Nonetheless, after this abysmal time, production boomed, employment ramped up, credit markets normalized, and the free-enterprise system exploded – all of this without government overreach. The establishment wants the “Forgotten Depression” relegated to nothing more than a footnote in American history. The results contradicted everything the gatekeepers have professed during and after each recession, depression, slowdown, downturn, and every euphemism in the economic textbooks.
The Great Depression
Hoover’s and FDR’s responses to the Great Depression forever altered the fabric of the American economic landscape. The federal government metastasized into a deity that became responsible for citizens from the cradle to the grave, abandoning fiscal responsibility and introducing a treasure trove of progressive goodies. Social Security, the National Relief Administration, public-works projects, price controls, and astronomical (for the time) deficit-financed spending were all the characteristics of the 1930s mantra.
It has been the consensus that FDR’s New Deal rescued the U.S. economy. But a growing number of experts are coming around, conceding that his policies prolonged – not ended – the depression. Eminent historian Thomas Woods described the outcomes of the president’s proposals as “the downturn-within-the-downturn.” Some will contend that World War Two’s enormous expenditures supported economic growth, which, too, is fallacious.
So, what did the New Deal accomplish? Officials tasked with devising fiscal and monetary policy adopted the mentality of the 1920 Japanese government. Instead of allowing the economy to cleanse itself of illiquid excess, U.S. officials mirrored the elements of Tokyo’s path to a planned economy: decimated market freedom, prohibited commodity deflation, and fostered collusion between the big banks, industries, and policymakers.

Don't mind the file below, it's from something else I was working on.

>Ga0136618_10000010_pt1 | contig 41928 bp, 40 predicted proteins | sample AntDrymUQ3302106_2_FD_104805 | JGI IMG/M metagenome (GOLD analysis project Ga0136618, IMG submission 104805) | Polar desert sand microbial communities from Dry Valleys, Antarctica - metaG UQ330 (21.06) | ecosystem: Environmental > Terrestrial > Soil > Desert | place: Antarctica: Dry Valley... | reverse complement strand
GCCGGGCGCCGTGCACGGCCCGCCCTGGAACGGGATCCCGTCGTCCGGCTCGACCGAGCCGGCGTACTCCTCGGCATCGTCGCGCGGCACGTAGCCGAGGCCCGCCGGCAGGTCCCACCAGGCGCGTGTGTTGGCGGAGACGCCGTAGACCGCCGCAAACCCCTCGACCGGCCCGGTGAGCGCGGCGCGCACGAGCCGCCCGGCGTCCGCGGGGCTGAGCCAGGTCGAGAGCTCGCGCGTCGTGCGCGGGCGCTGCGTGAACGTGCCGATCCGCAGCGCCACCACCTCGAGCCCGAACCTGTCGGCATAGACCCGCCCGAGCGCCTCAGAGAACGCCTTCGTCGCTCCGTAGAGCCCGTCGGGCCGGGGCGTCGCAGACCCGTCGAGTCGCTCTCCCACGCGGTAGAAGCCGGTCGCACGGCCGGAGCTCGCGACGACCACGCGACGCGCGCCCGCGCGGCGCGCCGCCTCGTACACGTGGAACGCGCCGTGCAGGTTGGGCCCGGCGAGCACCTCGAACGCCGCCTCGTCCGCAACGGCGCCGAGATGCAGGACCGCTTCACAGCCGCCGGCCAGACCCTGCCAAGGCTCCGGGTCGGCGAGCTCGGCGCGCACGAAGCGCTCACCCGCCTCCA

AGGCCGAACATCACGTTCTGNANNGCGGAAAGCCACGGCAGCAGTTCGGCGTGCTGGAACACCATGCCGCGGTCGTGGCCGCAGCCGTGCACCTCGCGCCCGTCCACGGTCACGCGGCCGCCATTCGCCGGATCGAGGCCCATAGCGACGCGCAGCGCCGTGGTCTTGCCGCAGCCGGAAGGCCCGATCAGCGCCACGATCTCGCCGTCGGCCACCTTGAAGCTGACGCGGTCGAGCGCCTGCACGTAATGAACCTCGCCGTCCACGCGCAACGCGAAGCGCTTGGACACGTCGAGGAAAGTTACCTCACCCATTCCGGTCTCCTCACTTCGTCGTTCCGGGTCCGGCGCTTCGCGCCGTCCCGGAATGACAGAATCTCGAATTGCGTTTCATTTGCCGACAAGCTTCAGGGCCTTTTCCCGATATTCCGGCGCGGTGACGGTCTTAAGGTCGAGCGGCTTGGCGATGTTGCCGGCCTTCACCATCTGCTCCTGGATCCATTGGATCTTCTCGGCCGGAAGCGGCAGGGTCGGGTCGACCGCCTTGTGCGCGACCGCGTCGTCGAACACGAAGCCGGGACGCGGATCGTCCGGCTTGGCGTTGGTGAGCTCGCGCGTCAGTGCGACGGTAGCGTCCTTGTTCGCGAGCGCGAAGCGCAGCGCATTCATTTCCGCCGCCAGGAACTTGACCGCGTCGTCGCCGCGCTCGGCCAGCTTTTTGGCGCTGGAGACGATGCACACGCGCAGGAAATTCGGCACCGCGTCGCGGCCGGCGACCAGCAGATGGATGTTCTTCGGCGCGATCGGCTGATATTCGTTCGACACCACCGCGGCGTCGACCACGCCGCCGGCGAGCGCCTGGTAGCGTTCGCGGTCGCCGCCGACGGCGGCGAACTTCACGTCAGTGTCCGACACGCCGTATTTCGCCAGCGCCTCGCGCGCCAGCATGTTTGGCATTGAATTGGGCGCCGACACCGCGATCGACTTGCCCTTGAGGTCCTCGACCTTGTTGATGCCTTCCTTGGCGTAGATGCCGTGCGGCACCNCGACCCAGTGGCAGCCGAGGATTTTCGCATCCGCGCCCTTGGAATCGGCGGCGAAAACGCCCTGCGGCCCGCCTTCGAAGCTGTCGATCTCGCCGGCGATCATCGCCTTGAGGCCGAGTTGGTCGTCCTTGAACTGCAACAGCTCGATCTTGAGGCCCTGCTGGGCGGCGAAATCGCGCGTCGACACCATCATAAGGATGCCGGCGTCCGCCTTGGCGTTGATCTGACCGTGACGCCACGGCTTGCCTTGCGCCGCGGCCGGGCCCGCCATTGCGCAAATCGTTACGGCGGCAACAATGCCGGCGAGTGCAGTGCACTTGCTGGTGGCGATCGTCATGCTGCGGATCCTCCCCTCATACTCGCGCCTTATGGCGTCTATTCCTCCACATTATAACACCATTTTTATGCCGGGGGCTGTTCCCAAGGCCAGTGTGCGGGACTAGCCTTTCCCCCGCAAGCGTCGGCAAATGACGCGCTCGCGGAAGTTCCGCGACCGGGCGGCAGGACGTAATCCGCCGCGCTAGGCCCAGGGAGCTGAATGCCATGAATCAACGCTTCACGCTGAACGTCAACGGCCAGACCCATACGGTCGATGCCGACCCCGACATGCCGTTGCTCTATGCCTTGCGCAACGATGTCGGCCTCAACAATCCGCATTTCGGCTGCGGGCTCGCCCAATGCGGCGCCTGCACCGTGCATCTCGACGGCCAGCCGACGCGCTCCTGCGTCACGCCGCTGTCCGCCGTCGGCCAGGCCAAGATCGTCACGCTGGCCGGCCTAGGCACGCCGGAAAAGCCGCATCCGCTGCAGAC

Much like the ‘20s became the first lost decade for Japan, America endured similar circumstances in the ‘30s. In the end, the panacea for the Great Depression was the post-war recovery: budget cuts, consumers’ pent-up demand, greater investment spending, and robust exports. One of the few things that FDR got right at home was abolishing prohibition. Americans needed hooch to survive the era’s lawmaking apparatus.
Studying the Past
It is routinely stated within politics that if society does not study the past, it is doomed to repeat it. Unfortunately, the public policymaking anointed have combed through the history books, selecting parts they want to mirror and redacting others of which they disapprove.
The two depressions within a decade of each other created an incredible and unintentional experiment in macroeconomics, as well as an indictment on the disciples of John Maynard Keynes, who have employed every interventionist trick found in The General Theory of Employment, Interest, and Money. It turned out that standing around, twiddling thumbs, and talking a lot was more of a cogent prescription for an economic calamity than damning the torpedoes and firing full speed ahead that has become the de facto reaction.
Read more from Andrew Moran.